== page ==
Privacy is essential to the exercise of free speech, free thought, and free association. The courts have established a First Amendment right to receive information in a publicly funded library.
In a library (physical or virtual), the right to privacy is the right to open inquiry without having the subject of one’s interest examined or scrutinized by others. Confidentiality exists when a library is in possession of personally identifiable information about users and keeps that information private on their behalf.
Protecting user privacy and confidentiality has long been an integral part of the mission of libraries. The ALA has affirmed a right to privacy since 1939.Existing ALA policies affirm that confidentiality is crucial to freedom of inquiry. Rights to privacy and confidentiality also are implicit in the Library Bill of Rights guarantee of free access to library resources for all users.
The Library Bill of Rights affirms the ethical imperative to provide unrestricted access to information and to guard against impediments to open inquiry. Article IV states: “Libraries should cooperate with all persons and groups concerned with resisting abridgement of free expression and free access to ideas.” When users recognize or fear that their privacy or confidentiality is compromised, true freedom of inquiry no longer exists.
In all areas of librarianship, best practice leaves the user in control of as many choices as possible. These include decisions about the selection of, access to, and use of information. Lack of privacy and confidentiality has a chilling effect on users’ choices. All users have a right to be free from any unreasonable intrusion into or surveillance of their lawful library use.
Users have the right to be informed what policies and procedures govern the amount and retention of personally identifiable information, why that information is necessary for the library, and what the user can do to maintain his or her privacy. Library users expect and in many places have a legal right to have their information protected and kept private and confidential by anyone with direct or indirect access to that information. In addition, Article V of the Library Bill of Rights states: “A person’s right to use a library should not be denied or abridged because of origin, age, background, or views.” This article precludes the use of profiling as a basis for any breach of privacy rights. Users have the right to use a library without any abridgement of privacy that may result from equating the subject of their inquiry with behavior.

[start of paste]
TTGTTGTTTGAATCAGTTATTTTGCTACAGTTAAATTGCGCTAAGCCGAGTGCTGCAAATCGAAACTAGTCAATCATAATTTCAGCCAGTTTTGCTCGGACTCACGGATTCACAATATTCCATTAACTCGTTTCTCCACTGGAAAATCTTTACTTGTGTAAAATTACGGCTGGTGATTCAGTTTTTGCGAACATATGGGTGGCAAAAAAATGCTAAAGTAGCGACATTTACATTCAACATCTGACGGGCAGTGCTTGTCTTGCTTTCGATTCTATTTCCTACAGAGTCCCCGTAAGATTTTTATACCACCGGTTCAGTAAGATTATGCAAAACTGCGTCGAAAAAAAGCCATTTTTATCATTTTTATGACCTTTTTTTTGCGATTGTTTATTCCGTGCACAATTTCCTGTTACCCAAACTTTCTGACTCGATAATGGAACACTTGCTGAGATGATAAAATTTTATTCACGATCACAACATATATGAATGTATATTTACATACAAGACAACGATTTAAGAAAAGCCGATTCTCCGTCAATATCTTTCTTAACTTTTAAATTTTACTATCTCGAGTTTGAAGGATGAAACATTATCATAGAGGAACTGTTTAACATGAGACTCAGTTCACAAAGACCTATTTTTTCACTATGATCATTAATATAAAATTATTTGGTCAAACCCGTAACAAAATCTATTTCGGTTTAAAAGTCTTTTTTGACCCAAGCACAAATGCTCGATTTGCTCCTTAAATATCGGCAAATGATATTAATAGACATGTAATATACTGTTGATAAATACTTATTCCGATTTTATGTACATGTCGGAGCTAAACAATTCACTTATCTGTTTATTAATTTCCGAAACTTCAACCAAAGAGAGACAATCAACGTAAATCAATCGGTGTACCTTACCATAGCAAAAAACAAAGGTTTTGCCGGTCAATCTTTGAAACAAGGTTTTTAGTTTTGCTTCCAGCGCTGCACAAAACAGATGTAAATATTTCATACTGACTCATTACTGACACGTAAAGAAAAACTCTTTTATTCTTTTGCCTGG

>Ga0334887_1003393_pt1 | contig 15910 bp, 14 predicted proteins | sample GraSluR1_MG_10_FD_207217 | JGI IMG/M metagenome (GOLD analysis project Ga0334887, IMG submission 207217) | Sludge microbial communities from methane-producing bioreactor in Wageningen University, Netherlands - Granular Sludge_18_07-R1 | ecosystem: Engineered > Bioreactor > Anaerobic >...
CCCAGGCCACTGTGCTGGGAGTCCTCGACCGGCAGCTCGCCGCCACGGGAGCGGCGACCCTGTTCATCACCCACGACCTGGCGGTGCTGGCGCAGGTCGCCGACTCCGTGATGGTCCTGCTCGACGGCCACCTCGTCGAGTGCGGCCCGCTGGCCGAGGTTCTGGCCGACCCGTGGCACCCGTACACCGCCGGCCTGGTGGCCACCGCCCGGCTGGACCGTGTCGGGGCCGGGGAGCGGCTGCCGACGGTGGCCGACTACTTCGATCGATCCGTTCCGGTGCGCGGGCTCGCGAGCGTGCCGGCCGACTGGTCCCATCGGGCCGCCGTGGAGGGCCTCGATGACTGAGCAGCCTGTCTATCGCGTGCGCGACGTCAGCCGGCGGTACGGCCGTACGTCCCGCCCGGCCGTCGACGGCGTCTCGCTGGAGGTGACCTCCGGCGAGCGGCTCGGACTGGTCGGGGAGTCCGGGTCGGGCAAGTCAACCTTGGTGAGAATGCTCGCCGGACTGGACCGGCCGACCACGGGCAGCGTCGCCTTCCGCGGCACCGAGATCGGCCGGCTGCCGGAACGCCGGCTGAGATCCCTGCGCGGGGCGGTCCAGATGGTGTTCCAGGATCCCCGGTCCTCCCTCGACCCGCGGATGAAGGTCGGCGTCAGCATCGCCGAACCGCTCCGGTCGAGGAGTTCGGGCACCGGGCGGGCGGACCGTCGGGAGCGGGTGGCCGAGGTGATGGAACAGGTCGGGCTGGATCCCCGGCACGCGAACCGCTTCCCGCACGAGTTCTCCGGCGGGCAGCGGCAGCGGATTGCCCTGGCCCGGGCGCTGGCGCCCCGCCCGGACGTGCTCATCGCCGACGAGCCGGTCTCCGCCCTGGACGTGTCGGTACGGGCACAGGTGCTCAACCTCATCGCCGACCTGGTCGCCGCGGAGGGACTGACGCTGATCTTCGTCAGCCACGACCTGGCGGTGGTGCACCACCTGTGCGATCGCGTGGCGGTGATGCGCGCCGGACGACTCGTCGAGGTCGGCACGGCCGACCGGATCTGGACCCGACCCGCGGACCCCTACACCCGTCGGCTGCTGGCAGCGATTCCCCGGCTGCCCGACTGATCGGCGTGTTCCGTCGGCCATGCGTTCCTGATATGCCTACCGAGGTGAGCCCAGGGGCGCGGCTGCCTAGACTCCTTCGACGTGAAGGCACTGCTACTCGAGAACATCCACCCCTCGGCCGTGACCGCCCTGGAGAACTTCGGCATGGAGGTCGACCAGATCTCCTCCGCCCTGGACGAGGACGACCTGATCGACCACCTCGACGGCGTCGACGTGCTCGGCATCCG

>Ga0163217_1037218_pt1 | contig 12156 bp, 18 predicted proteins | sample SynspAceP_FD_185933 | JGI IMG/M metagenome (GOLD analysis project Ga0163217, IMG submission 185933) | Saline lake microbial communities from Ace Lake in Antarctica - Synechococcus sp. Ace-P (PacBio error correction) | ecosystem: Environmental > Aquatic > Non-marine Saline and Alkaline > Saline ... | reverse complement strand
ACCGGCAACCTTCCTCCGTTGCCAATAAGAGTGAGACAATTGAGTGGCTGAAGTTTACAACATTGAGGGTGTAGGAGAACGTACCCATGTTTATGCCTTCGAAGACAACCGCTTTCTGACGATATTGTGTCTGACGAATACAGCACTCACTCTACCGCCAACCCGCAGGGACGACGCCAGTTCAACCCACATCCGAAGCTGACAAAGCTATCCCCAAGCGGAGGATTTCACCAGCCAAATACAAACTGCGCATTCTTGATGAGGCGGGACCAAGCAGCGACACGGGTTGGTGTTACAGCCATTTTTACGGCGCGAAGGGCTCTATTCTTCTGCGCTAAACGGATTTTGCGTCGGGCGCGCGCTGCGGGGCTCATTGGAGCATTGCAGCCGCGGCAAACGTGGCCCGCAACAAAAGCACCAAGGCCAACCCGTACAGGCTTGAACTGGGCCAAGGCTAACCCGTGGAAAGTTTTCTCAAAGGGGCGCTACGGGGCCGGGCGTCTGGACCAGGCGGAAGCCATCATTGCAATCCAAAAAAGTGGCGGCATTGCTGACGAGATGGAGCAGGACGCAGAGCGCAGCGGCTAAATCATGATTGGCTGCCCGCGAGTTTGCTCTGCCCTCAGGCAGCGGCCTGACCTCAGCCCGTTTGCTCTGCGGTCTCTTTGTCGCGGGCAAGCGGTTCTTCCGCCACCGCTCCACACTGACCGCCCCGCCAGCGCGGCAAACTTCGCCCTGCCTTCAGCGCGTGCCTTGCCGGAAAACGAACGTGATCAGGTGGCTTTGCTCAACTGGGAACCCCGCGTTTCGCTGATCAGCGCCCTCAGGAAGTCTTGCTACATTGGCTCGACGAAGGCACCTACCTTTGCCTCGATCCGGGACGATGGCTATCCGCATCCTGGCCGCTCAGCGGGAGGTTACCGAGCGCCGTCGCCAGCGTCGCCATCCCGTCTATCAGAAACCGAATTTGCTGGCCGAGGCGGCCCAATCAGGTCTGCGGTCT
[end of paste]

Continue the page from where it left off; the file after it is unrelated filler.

The library profession has a long-standing commitment to an ethic of facilitating, not monitoring, access to information. This commitment is implemented locally through development, adoption, and adherence to privacy policies that are consistent with applicable federal, state, and local law. Everyone (paid or unpaid) who provides governance, administration, or service in libraries has a responsibility to maintain an environment respectful and protective of the privacy of all users.
For administrative purposes, librarians may establish appropriate time, place, and manner restrictions on the use of library resources. In keeping with this principle, the collection of personally identifiable information should only be a matter of routine or policy when necessary for the fulfillment of the mission of the library. Regardless of the technology used, everyone who collects or accesses personally identifiable information in any format has a legal and ethical obligation to protect confidentiality.
The American Library Association affirms that rights of privacy are necessary for intellectual freedom and are fundamental to the ethics and practice of librarianship.